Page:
Most importantly, the children and teachers were interviewed before and after they took part in the EPIC programme. Children showed improved understanding of DCD following intervention involvement. Prior to taking part, they referred to the movement aspects of DCD but in the interview afterwards they showed awareness of DCD being associated with thinking skill differences. They also showed an awareness of a greater range of strategies that could be used to support their thinking skills.

Teachers similarly showed a broader understanding of DCD in the range of thinking skills they associated with the condition after participation in the programme. They also showed an awareness that these thinking differences may not just impact learning, but also, for example, social relationships.  They, similarly to the children, showed an awareness of a greater range of strategies that could be used to support their thinking skills. Teachers expressed that participation helped not only the child taking part in the research study but also other pupils benefitted because they were able to use some of the strategies they learned with other pupils. They witnessed the pupils putting these into practise as a result of the ongoing dialogue with the teacher around when a strategy might come in useful and which one.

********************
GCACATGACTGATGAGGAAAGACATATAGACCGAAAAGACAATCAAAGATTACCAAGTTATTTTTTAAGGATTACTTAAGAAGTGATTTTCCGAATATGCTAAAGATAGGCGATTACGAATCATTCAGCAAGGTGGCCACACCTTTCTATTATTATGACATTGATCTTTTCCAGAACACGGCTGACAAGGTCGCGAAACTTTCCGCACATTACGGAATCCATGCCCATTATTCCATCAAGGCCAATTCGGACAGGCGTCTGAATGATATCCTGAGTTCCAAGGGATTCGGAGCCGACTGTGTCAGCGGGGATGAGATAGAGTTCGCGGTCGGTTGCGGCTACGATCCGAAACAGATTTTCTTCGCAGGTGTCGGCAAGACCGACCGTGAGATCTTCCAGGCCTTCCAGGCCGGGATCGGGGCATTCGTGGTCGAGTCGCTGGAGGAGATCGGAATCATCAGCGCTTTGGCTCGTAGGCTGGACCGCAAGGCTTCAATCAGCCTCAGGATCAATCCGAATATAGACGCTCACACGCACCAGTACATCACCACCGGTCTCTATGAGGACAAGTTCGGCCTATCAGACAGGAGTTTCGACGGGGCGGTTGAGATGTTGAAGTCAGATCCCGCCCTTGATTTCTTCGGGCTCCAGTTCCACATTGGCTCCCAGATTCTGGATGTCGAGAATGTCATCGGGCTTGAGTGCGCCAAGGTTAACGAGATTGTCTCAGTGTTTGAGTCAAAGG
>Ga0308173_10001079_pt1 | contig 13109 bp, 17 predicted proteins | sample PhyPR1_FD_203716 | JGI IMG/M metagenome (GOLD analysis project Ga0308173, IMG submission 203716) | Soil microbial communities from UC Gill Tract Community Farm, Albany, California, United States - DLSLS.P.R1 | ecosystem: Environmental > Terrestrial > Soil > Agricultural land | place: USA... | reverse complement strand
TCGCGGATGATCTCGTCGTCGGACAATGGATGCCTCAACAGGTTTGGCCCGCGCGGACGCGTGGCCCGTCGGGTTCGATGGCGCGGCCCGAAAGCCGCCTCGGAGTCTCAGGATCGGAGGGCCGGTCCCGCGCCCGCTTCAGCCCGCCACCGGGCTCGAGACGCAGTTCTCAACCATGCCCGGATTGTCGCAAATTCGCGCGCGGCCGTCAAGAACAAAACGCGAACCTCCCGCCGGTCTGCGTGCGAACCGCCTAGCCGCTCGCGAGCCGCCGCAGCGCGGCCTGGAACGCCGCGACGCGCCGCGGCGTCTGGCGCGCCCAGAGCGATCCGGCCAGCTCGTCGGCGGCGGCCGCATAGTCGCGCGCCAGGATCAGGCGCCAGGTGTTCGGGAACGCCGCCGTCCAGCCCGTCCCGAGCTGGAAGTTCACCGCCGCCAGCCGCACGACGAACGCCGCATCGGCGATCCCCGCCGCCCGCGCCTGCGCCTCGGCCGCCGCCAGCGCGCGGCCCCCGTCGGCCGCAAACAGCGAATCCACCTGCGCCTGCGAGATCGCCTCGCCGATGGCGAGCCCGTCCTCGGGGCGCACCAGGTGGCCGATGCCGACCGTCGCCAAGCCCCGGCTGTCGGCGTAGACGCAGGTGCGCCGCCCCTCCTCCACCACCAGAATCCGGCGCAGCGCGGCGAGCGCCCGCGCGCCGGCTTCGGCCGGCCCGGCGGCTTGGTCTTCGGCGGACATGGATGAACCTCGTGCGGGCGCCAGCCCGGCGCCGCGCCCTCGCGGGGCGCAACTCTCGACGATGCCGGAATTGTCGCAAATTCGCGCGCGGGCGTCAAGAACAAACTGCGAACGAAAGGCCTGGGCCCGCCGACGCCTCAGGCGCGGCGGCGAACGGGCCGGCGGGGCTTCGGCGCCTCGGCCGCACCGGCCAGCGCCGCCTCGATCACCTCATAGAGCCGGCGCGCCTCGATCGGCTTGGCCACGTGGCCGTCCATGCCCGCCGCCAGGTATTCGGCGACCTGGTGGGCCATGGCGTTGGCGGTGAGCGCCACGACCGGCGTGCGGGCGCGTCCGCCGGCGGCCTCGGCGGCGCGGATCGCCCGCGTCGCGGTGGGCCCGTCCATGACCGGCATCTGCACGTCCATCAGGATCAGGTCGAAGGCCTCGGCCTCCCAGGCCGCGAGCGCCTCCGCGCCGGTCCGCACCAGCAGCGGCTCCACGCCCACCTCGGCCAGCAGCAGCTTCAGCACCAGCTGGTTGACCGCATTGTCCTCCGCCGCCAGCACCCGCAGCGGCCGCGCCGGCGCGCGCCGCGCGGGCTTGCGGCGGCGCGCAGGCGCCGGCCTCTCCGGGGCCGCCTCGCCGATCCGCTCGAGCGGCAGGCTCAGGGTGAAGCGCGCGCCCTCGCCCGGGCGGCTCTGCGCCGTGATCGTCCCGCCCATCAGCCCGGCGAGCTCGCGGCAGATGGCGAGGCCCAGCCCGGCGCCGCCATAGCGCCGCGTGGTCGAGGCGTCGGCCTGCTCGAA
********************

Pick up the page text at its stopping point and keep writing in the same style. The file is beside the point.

This study shows that EPIC activities can potentially be useful for children with DCD. This condition has been considerably overlooked in relation to other conditions like ADHD and Autism, despite being more common.